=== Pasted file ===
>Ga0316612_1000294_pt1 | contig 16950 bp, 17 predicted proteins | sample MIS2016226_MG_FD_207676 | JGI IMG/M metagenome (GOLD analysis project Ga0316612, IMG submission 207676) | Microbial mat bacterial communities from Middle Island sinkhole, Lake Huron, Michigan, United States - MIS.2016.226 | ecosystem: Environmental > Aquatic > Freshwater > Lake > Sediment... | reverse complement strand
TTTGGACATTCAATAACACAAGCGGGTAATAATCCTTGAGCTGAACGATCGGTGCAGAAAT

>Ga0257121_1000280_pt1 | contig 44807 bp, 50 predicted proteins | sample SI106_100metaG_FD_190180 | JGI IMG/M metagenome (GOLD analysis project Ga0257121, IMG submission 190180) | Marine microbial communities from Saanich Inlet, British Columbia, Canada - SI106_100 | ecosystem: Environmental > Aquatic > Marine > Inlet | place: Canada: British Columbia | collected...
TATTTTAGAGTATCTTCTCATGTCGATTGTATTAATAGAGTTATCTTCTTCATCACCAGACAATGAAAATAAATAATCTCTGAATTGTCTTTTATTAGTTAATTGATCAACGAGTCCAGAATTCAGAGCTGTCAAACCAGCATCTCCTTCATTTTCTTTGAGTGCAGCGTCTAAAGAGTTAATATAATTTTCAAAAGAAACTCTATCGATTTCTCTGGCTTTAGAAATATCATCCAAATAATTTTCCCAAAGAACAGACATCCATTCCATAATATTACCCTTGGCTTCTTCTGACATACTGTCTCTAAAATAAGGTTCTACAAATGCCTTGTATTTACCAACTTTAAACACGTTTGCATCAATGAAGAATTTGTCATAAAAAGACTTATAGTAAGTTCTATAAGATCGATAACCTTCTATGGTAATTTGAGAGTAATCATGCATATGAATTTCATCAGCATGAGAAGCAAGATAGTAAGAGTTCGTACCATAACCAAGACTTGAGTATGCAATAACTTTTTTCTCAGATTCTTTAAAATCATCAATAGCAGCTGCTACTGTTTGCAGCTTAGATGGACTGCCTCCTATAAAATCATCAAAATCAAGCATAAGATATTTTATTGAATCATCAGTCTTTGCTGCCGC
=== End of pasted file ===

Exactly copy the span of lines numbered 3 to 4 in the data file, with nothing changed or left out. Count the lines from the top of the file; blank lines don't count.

>Ga0257121_1000280_pt1 | contig 44807 bp, 50 predicted proteins | sample SI106_100metaG_FD_190180 | JGI IMG/M metagenome (GOLD analysis project Ga0257121, IMG submission 190180) | Marine microbial communities from Saanich Inlet, British Columbia, Canada - SI106_100 | ecosystem: Environmental > Aquatic > Marine > Inlet | place: Canada: British Columbia | collected...
TATTTTAGAGTATCTTCTCATGTCGATTGTATTAATAGAGTTATCTTCTTCATCACCAGACAATGAAAATAAATAATCTCTGAATTGTCTTTTATTAGTTAATTGATCAACGAGTCCAGAATTCAGAGCTGTCAAACCAGCATCTCCTTCATTTTCTTTGAGTGCAGCGTCTAAAGAGTTAATATAATTTTCAAAAGAAACTCTATCGATTTCTCTGGCTTTAGAAATATCATCCAAATAATTTTCCCAAAGAACAGACATCCATTCCATAATATTACCCTTGGCTTCTTCTGACATACTGTCTCTAAAATAAGGTTCTACAAATGCCTTGTATTTACCAACTTTAAACACGTTTGCATCAATGAAGAATTTGTCATAAAAAGACTTATAGTAAGTTCTATAAGATCGATAACCTTCTATGGTAATTTGAGAGTAATCATGCATATGAATTTCATCAGCATGAGAAGCAAGATAGTAAGAGTTCGTACCATAACCAAGACTTGAGTATGCAATAACTTTTTTCTCAGATTCTTTAAAATCATCAATAGCAGCTGCTACTGTTTGCAGCTTAGATGGACTGCCTCCTATAAAATCATCAAAATCAAGCATAAGATATTTTATTGAATCATCAGTCTTTGCTGCCGC